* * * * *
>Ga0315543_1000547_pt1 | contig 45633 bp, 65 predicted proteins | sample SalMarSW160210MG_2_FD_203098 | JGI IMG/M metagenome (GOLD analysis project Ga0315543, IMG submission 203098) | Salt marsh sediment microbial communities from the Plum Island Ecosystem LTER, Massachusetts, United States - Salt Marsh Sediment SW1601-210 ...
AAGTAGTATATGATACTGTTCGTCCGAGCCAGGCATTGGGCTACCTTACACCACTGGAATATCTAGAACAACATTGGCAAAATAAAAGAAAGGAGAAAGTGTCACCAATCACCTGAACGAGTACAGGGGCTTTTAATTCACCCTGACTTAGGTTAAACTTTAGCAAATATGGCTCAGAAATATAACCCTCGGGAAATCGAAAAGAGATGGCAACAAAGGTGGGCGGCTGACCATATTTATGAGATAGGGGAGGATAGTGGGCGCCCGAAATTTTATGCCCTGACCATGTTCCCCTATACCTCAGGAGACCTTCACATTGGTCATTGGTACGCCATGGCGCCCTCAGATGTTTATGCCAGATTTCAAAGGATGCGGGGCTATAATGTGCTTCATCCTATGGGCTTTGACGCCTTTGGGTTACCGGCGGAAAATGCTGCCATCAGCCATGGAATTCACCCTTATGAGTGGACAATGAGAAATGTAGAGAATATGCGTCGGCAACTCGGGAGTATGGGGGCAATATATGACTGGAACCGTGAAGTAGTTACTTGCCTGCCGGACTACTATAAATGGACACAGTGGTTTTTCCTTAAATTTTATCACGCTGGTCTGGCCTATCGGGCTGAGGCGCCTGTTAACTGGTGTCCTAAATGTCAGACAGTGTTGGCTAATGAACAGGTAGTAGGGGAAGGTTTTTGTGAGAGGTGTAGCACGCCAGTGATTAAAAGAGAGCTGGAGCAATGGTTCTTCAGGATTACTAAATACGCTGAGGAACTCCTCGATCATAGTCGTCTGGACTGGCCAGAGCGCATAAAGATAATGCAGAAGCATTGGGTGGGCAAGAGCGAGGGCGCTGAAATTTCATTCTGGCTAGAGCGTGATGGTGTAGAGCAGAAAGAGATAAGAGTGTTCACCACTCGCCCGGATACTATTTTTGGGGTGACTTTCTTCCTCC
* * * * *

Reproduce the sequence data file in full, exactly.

>Ga0315543_1000547_pt1 | contig 45633 bp, 65 predicted proteins | sample SalMarSW160210MG_2_FD_203098 | JGI IMG/M metagenome (GOLD analysis project Ga0315543, IMG submission 203098) | Salt marsh sediment microbial communities from the Plum Island Ecosystem LTER, Massachusetts, United States - Salt Marsh Sediment SW1601-210 ...
AAGTAGTATATGATACTGTTCGTCCGAGCCAGGCATTGGGCTACCTTACACCACTGGAATATCTAGAACAACATTGGCAAAATAAAAGAAAGGAGAAAGTGTCACCAATCACCTGAACGAGTACAGGGGCTTTTAATTCACCCTGACTTAGGTTAAACTTTAGCAAATATGGCTCAGAAATATAACCCTCGGGAAATCGAAAAGAGATGGCAACAAAGGTGGGCGGCTGACCATATTTATGAGATAGGGGAGGATAGTGGGCGCCCGAAATTTTATGCCCTGACCATGTTCCCCTATACCTCAGGAGACCTTCACATTGGTCATTGGTACGCCATGGCGCCCTCAGATGTTTATGCCAGATTTCAAAGGATGCGGGGCTATAATGTGCTTCATCCTATGGGCTTTGACGCCTTTGGGTTACCGGCGGAAAATGCTGCCATCAGCCATGGAATTCACCCTTATGAGTGGACAATGAGAAATGTAGAGAATATGCGTCGGCAACTCGGGAGTATGGGGGCAATATATGACTGGAACCGTGAAGTAGTTACTTGCCTGCCGGACTACTATAAATGGACACAGTGGTTTTTCCTTAAATTTTATCACGCTGGTCTGGCCTATCGGGCTGAGGCGCCTGTTAACTGGTGTCCTAAATGTCAGACAGTGTTGGCTAATGAACAGGTAGTAGGGGAAGGTTTTTGTGAGAGGTGTAGCACGCCAGTGATTAAAAGAGAGCTGGAGCAATGGTTCTTCAGGATTACTAAATACGCTGAGGAACTCCTCGATCATAGTCGTCTGGACTGGCCAGAGCGCATAAAGATAATGCAGAAGCATTGGGTGGGCAAGAGCGAGGGCGCTGAAATTTCATTCTGGCTAGAGCGTGATGGTGTAGAGCAGAAAGAGATAAGAGTGTTCACCACTCGCCCGGATACTATTTTTGGGGTGACTTTCTTCCTCC